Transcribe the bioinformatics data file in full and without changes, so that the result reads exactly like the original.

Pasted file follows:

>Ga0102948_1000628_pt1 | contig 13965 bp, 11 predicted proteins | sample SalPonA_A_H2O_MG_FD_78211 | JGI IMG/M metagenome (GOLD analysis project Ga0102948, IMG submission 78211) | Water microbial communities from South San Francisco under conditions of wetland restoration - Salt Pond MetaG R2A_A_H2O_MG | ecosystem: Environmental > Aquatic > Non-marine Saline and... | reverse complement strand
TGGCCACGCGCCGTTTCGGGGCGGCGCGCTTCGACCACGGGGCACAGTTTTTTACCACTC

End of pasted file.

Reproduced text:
>Ga0102948_1000628_pt1 | contig 13965 bp, 11 predicted proteins | sample SalPonA_A_H2O_MG_FD_78211 | JGI IMG/M metagenome (GOLD analysis project Ga0102948, IMG submission 78211) | Water microbial communities from South San Francisco under conditions of wetland restoration - Salt Pond MetaG R2A_A_H2O_MG | ecosystem: Environmental > Aquatic > Non-marine Saline and... | reverse complement strand
TGGCCACGCGCCGTTTCGGGGCGGCGCGCTTCGACCACGGGGCACAGTTTTTTACCACTC